According to a preferred but optional feature of the invention, a peripheral groove is formed in the outer wall of the collar which groove is axially spaced from both of the ends of the collar. Alternative preferred shapes of the collar for various materials may include a tapered exterior or a short taper at each end of the collar.
Other useful collar configurations include a tapered exterior, or a short taper at each end of the collar.
The above and other features of this invention will be fully understood from the following detailed description and the accompanying drawings, in which:
FIG. 1 is a side view of the presently preferred embodiment of the invention;
FIG. 2 is a cross-section taken at line 2--2 in FIG. 1;
FIG. 3 is a side view of one embodiment of the collar for use with the shank member of FIG. 1;
FIG. 4 is a right hand end view of FIG. 3;
FIG. 5 is a side view of still another embodiment of collar;
FIG. 6 is a right hand end view of FIG. 5;
FIG. 7 shows the shank member of FIG. 1 provided with a pull-tail;
FIGS. 8, 9 and 10 are axial sections showing progressive stages in setting the rivet;
FIG. 11 shows another embodiment of the collar for use with the shank member of FIG. 1;
FIG. 12 is a fragmentary axial section showing another thread configuration according to the invention;
FIG. 13 is an axial section of another useful collar configuration;
FIG. 14 is a top view taken at line 14--14 in FIG. 13;
FIG. 15 is a side view of yet another useful collar configuration;
FIG. 16 is a top view taken at line 16--16 in FIG. 15;
FIG. 17 is a side view of still another useful collar configuration; and
FIG. 18 is a top view taken at line 18--18 in FIG. 17.
In FIG. 1 there is shown a shank member 20 having an axis 21, and a head 22, shank 23 and thread 24 in that order from the head. The shank is cylindrical and has a diameter 25. The head has greater radial dimensions than the shank.
The thread joins the shank section at a reduced portion 26 thereof. It is a helical thread, preferably having a sloping face 27 facing toward the head end although it may if desired be a square thread or other shape. It has a pitch dimension 28 which is constant for the full length of the thread. Its major diameter 29 changes by an amount on the order of approximately 0.025 inches per inch as shown by angle 30. The maximum major diameter is near to the end 31 farthest from the head.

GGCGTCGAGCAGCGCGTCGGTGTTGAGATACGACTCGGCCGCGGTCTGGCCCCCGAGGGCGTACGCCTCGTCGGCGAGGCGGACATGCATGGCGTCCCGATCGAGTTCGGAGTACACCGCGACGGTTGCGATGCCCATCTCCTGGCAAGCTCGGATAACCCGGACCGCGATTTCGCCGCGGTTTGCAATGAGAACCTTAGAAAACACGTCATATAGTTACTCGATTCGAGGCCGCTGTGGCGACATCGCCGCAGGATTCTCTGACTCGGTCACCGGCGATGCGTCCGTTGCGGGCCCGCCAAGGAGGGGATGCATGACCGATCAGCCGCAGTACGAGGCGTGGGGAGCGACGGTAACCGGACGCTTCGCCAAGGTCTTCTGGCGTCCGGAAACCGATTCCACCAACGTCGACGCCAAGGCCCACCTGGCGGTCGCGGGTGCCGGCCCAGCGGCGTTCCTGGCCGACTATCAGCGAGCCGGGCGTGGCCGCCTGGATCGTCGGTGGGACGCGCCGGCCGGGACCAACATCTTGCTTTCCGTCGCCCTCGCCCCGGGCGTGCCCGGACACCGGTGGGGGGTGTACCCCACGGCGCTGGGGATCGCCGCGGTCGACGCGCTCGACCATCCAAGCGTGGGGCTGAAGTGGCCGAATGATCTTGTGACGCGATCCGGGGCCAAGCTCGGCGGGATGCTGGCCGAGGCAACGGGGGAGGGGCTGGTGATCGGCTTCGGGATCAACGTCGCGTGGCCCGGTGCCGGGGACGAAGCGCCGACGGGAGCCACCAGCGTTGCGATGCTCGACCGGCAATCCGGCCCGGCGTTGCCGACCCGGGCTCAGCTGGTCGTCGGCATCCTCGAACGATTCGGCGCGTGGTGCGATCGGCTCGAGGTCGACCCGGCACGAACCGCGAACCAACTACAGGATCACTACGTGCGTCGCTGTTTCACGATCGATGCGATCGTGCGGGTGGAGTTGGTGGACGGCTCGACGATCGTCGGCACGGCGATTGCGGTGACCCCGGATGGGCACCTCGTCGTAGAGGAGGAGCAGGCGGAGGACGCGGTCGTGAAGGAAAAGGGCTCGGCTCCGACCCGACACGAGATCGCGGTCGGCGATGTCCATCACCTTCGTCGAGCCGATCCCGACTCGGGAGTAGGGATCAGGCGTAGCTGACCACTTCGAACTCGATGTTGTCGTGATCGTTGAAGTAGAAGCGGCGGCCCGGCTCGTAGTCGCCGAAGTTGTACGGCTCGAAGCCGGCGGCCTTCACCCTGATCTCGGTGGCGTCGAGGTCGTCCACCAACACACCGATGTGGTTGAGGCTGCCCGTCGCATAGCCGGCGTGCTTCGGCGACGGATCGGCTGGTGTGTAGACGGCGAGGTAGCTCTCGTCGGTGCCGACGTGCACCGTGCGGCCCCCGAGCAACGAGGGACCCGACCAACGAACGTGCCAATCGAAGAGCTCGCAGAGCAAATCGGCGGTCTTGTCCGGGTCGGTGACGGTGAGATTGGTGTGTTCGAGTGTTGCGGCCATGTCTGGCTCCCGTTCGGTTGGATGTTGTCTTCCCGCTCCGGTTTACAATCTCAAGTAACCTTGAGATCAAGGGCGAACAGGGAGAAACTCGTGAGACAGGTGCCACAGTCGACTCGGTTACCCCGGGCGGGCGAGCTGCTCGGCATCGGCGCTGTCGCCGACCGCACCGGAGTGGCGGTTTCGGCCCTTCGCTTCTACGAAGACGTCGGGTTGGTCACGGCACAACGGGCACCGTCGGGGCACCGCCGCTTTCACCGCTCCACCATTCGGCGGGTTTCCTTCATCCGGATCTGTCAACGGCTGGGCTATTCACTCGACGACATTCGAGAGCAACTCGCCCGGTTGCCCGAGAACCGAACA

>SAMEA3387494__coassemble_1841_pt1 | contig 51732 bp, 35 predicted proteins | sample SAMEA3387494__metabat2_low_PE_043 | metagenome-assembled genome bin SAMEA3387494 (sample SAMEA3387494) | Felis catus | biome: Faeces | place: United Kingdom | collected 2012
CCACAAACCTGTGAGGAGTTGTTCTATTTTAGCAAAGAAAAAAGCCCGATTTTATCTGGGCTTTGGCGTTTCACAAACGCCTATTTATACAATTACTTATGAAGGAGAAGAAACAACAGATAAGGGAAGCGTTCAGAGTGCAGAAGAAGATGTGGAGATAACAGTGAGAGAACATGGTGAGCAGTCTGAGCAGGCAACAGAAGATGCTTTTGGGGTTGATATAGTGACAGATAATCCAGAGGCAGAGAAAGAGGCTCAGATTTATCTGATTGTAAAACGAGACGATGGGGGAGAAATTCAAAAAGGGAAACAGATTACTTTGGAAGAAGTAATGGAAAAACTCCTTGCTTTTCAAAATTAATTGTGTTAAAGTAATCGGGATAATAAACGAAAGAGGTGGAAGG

The presently preferred embodiment of collar 35 for use with shank member 20 is shown in FIG. 3. This collar includes an inner wall 36, an outer wall 37, a first end 38 and a second end 39. Inner wall 36 forms a passage 40 which extends from end to end. A peripheral groove 41 extends around the collar in the outer wall spaced from the said two ends. The collar has an axis 42.
Another embodiment of collar 45 is shown in FIG. 5. It also includes an inner wall 46, an outer wall 47, first end 48 and second end 49. Inner wall 46 forms a passage 50 from end to end. The outer walls of both of the embodiments of FIG. 3 and 5 are cylindrical except for the groove 41 in FIG. 3. The ends are preferably square to axes 42 and 51 of the collars.
In FIG. 7 there is shown an alternate embodiment of shank member 55. It includes a head 56, a cylindrical shank 57 and a thread 58, all of which are identical to those of shank member 20. In addition it has a pull-tail 59 with a head 60 by means of which an axial pull can be exerted on the threaded end of the shank member as a convenience in setting. After the setting operation is completed the pull-tail can be clipped off, or will be pulled off in tension at the conclusion of the driving cycle, or otherwise removed.